Reports late Sunday that President-elect Joe Biden has decided to nominate Neera Tanden, head of the corporate-backed think tank Center for American Progress, to lead his budget office drew an icy reception from progressives, who pointed to the Democratic operative’s history of attacking policies such as Medicare for All and voicing support for Social Security cuts.
If confirmed as director of the Office of Management and Budget (OMB), Tanden would be charged with crafting the Biden administration’s spending agenda—a task that has taken on even greater significance amid the coronavirus pandemic and an unprecedented economic calamity that calls for sweeping stimulus measures.
“When it comes to OMB, the best thing you can say is that Neera Tanden is not at all a deficit hawk, and that matters in that position. CAP took a risk to buck the White House in 2013 and come out against their deficit hysteria.”
—Ryan Grim, The Intercept
As Common Dreams reported last week, a coalition of progressive lawmakers and advocacy groups is warning Biden against selecting any deficit hawks to serve in his cabinet—specifically training their focus on austerity proponent Bruce Reed, an architect of Bill Clinton’s destructive “welfare reform” plan and head of an Obama-era commission that recommended deep cuts to Social Security.
While news that Reed is out of the running for OMB chief was welcomed by progressives, the selection of Tanden—who worked under Reed in the Clinton White House—also sparked concerns given her past comments on healthcare policy and Social Security.
“Everything toxic about the corporate Democratic Party is embodied in Neera Tanden,” tweeted Briahna Joy Gray, former national press secretary for Sen. Bernie Sanders’ (I-Vt.) 2020 presidential campaign.
A Clinton loyalist with a penchant for demonizing progressives, Tanden was an architect of the Affordable Care Act and has since endorsed healthcare proposals like “Medicare for America,” a plan single-payer proponents have rejected as a false solution that would leave intact the most predatory elements of the for-profit system. As a representative of Hillary Clinton’s 2016 campaign, Tanden clashed with National Nurses United over Medicare for All during that year’s Democratic platform fight.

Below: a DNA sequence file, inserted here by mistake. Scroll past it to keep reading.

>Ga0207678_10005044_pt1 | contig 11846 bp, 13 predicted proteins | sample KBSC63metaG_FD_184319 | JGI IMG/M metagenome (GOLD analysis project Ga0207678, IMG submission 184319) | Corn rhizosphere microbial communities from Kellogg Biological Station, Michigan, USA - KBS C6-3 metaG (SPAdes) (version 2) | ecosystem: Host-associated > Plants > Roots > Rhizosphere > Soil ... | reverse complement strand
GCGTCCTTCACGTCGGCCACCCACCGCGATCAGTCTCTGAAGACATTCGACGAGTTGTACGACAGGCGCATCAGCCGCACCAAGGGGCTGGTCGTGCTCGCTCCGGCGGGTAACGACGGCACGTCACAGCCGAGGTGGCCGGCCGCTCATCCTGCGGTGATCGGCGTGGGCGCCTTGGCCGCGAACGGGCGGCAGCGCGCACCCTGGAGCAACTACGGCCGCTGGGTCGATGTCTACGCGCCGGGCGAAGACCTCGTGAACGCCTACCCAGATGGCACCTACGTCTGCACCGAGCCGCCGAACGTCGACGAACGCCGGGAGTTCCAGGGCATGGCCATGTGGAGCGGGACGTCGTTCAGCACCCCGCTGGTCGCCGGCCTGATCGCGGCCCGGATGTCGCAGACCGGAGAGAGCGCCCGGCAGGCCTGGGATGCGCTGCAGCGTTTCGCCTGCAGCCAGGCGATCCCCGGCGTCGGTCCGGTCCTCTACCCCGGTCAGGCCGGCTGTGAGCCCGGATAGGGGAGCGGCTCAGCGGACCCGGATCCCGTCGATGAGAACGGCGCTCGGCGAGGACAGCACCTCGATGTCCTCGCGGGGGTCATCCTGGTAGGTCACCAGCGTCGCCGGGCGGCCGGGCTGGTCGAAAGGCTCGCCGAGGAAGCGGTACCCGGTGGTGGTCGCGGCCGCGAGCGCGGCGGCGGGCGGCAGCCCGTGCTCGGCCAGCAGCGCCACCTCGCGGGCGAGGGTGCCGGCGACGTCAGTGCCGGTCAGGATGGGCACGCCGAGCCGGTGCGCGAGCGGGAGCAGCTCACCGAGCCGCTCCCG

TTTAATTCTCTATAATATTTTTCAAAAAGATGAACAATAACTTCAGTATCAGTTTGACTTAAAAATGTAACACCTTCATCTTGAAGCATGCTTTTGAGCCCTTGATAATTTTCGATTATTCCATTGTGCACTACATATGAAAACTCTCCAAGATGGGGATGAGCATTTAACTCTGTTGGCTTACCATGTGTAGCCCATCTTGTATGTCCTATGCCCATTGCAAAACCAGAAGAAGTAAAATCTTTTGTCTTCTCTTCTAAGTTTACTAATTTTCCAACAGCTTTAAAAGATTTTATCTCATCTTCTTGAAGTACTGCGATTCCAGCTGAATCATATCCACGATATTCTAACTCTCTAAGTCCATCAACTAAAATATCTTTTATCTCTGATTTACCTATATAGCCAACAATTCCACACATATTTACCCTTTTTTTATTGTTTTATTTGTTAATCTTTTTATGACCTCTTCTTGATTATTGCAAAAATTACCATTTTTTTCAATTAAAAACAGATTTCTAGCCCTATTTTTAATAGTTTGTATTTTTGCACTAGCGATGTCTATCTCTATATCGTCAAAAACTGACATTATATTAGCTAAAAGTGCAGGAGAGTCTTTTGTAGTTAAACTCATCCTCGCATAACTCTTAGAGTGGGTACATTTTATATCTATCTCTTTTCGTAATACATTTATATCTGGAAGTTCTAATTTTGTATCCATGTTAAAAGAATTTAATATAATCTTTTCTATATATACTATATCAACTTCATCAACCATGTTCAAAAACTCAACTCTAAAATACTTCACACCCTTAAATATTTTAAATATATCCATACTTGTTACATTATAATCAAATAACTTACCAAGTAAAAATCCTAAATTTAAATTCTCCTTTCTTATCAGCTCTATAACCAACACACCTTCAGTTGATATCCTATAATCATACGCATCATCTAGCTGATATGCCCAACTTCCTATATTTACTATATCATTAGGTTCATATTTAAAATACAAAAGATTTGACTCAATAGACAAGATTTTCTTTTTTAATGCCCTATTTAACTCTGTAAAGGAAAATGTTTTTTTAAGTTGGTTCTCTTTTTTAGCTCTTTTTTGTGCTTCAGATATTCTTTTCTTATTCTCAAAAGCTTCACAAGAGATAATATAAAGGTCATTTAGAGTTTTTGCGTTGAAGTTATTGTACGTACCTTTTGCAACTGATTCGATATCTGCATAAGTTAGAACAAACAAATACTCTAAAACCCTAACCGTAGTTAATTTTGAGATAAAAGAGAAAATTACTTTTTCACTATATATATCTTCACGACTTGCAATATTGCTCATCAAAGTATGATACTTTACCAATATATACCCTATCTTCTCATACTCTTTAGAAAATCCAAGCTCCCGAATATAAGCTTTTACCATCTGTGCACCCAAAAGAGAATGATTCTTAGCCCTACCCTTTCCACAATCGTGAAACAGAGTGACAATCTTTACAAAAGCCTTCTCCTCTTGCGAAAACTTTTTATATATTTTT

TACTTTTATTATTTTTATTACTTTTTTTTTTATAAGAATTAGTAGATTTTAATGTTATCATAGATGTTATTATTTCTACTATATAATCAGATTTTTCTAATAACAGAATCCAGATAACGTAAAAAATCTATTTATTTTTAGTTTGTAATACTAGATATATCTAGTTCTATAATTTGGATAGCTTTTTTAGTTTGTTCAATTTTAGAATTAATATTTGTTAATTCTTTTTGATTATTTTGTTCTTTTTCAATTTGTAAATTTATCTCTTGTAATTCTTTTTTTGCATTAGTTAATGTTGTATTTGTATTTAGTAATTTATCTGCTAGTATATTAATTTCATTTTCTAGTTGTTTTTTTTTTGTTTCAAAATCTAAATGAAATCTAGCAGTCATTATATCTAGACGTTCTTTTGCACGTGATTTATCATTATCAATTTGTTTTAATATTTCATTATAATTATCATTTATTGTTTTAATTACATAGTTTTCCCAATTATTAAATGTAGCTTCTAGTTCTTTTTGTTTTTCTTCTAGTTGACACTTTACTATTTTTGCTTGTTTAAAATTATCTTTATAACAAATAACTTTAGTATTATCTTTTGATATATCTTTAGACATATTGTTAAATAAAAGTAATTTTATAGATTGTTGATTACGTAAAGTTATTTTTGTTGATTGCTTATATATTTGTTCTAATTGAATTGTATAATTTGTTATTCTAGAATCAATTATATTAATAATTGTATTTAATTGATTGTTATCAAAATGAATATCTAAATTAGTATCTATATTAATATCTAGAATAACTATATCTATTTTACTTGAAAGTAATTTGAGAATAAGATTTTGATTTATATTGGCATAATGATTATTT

Tanden also has a history of expressing support for Social Security and Medicare cuts, as The Daily Poster‘s Walker Bragman documented.
“We should have savings on entitlements, and the Center for American Progress has put forward ideas on proposals to reform the beneficiary structure of Social Security—some of our progressive allies aren’t as excited about that as we are,” Tanden said in a 2012 C-SPAN appearance. “But we’ve put those ideas on the table. We think that those are legitimate ideas that need to be part of a proposal where everyone’s at the table. We don’t just ask middle-class Americans to sacrifice. We ask all Americans.”
Though she’s frequently described in the media as a progressive, “leaked internal emails reveal Tanden’s own political instincts to depart from what is typically considered ‘progressive,'” Nathan Robinson of Current Affairs noted in 2018.
“She advised the Clinton campaign against a $15 minimum wage, and in one disturbing instance, as Glenn Greenwald has reported, argued ‘that Libyans should be forced to turn over large portions of their oil revenues to repay the U.S. for the costs incurred in bombing Libya, on the grounds that Americans will support future wars only if they see that the countries attacked by the U.S. pay for the invasions,'” Robinson wrote.
When it comes to OMB, the best thing you can say is that @neeratanden is not at all a deficit hawk, and that matters in that position. CAP took a risk to buck the White House in 2013 and come out against their deficit hysteria https://t.co/Xc3E45abWc pic.twitter.com/NwvwT7NSoL— Ryan Grim (@ryangrim) November 30, 2020
News that Biden intends to nominate Tanden for OMB came as the president-elect began to assemble a team of economic advisers which will inherit a crisis that has pushed millions into permanent unemployment, shuttered businesses across the nation, and left countless Americans unable to afford basic necessities.
“The former vice president has picked Cecilia Rouse, a Princeton University labor economist, to be chairwoman of the Council of Economic Advisers,” the Wall Street Journal reported. “The president-elect has selected Adewale ‘Wally’ Adeyemo, a former senior international economic adviser during the Obama administration, to serve as Ms. Yellen’s top deputy at the Treasury Department. And he will turn to two campaign economic advisers, Jared Bernstein and Heather Boushey, to serve as members of the CEA alongside Ms. Rouse.”
Justin Wolfers, a professor at the University of Michigan, praised Biden’s emerging team of economic advisers—which the former vice president is expected to formally announce this week—as “damn solid.”
“This is a group that is individually and collectively committed to both full employment, and boosting wages,” said Wolfers.
Former Labor Secretary Robert Reich offered a similar assessment, tweeting, “Excellent. All committed to full employment, boosting wages, reducing inequality.”
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